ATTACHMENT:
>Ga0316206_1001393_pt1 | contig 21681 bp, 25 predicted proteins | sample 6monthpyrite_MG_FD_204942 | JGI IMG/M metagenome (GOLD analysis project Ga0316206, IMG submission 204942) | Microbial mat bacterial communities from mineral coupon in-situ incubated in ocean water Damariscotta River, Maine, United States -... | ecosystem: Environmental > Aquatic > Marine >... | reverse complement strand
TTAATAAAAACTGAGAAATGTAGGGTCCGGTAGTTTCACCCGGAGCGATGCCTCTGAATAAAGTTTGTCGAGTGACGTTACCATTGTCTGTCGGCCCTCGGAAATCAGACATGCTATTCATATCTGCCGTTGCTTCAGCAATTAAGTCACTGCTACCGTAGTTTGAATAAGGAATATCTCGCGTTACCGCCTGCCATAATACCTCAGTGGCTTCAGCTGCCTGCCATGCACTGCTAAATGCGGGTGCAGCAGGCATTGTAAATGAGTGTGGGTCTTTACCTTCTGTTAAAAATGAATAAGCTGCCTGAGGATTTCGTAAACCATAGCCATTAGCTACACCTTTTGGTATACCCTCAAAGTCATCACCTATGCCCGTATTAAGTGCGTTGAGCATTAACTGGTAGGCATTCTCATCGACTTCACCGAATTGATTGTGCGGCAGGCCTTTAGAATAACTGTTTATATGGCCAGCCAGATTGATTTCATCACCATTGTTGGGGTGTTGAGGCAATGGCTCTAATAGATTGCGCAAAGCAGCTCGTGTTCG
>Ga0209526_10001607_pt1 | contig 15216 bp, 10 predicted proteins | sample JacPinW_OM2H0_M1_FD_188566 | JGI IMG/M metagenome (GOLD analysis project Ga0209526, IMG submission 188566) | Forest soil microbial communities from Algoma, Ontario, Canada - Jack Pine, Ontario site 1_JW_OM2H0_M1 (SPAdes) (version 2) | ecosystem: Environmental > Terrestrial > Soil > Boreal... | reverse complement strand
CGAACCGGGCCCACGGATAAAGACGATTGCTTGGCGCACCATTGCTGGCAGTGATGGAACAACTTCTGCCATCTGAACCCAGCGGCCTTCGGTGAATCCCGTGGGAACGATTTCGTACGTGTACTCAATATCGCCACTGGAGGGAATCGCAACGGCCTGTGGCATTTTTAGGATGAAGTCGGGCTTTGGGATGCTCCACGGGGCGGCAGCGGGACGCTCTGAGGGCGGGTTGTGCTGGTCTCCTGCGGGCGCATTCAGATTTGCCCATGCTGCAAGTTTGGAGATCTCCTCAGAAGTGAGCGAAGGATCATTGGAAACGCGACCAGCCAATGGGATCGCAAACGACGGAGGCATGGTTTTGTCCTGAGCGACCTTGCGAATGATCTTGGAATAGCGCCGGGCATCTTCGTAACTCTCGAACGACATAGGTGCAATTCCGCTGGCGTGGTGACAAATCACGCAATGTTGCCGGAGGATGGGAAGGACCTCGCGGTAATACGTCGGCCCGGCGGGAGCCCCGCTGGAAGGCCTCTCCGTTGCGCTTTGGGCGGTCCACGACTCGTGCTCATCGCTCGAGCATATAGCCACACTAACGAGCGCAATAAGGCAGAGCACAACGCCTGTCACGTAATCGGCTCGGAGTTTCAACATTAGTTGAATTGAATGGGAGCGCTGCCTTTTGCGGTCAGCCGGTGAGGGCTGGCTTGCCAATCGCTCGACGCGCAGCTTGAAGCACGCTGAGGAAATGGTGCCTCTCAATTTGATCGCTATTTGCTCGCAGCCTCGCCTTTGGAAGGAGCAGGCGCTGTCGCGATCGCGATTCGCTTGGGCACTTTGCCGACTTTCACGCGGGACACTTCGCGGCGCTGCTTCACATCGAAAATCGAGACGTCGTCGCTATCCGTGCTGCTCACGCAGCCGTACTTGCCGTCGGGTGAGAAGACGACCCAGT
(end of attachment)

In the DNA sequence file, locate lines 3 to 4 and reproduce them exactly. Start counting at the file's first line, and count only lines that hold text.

>Ga0209526_10001607_pt1 | contig 15216 bp, 10 predicted proteins | sample JacPinW_OM2H0_M1_FD_188566 | JGI IMG/M metagenome (GOLD analysis project Ga0209526, IMG submission 188566) | Forest soil microbial communities from Algoma, Ontario, Canada - Jack Pine, Ontario site 1_JW_OM2H0_M1 (SPAdes) (version 2) | ecosystem: Environmental > Terrestrial > Soil > Boreal... | reverse complement strand
CGAACCGGGCCCACGGATAAAGACGATTGCTTGGCGCACCATTGCTGGCAGTGATGGAACAACTTCTGCCATCTGAACCCAGCGGCCTTCGGTGAATCCCGTGGGAACGATTTCGTACGTGTACTCAATATCGCCACTGGAGGGAATCGCAACGGCCTGTGGCATTTTTAGGATGAAGTCGGGCTTTGGGATGCTCCACGGGGCGGCAGCGGGACGCTCTGAGGGCGGGTTGTGCTGGTCTCCTGCGGGCGCATTCAGATTTGCCCATGCTGCAAGTTTGGAGATCTCCTCAGAAGTGAGCGAAGGATCATTGGAAACGCGACCAGCCAATGGGATCGCAAACGACGGAGGCATGGTTTTGTCCTGAGCGACCTTGCGAATGATCTTGGAATAGCGCCGGGCATCTTCGTAACTCTCGAACGACATAGGTGCAATTCCGCTGGCGTGGTGACAAATCACGCAATGTTGCCGGAGGATGGGAAGGACCTCGCGGTAATACGTCGGCCCGGCGGGAGCCCCGCTGGAAGGCCTCTCCGTTGCGCTTTGGGCGGTCCACGACTCGTGCTCATCGCTCGAGCATATAGCCACACTAACGAGCGCAATAAGGCAGAGCACAACGCCTGTCACGTAATCGGCTCGGAGTTTCAACATTAGTTGAATTGAATGGGAGCGCTGCCTTTTGCGGTCAGCCGGTGAGGGCTGGCTTGCCAATCGCTCGACGCGCAGCTTGAAGCACGCTGAGGAAATGGTGCCTCTCAATTTGATCGCTATTTGCTCGCAGCCTCGCCTTTGGAAGGAGCAGGCGCTGTCGCGATCGCGATTCGCTTGGGCACTTTGCCGACTTTCACGCGGGACACTTCGCGGCGCTGCTTCACATCGAAAATCGAGACGTCGTCGCTATCCGTGCTGCTCACGCAGCCGTACTTGCCGTCGGGTGAGAAGACGACCCAGT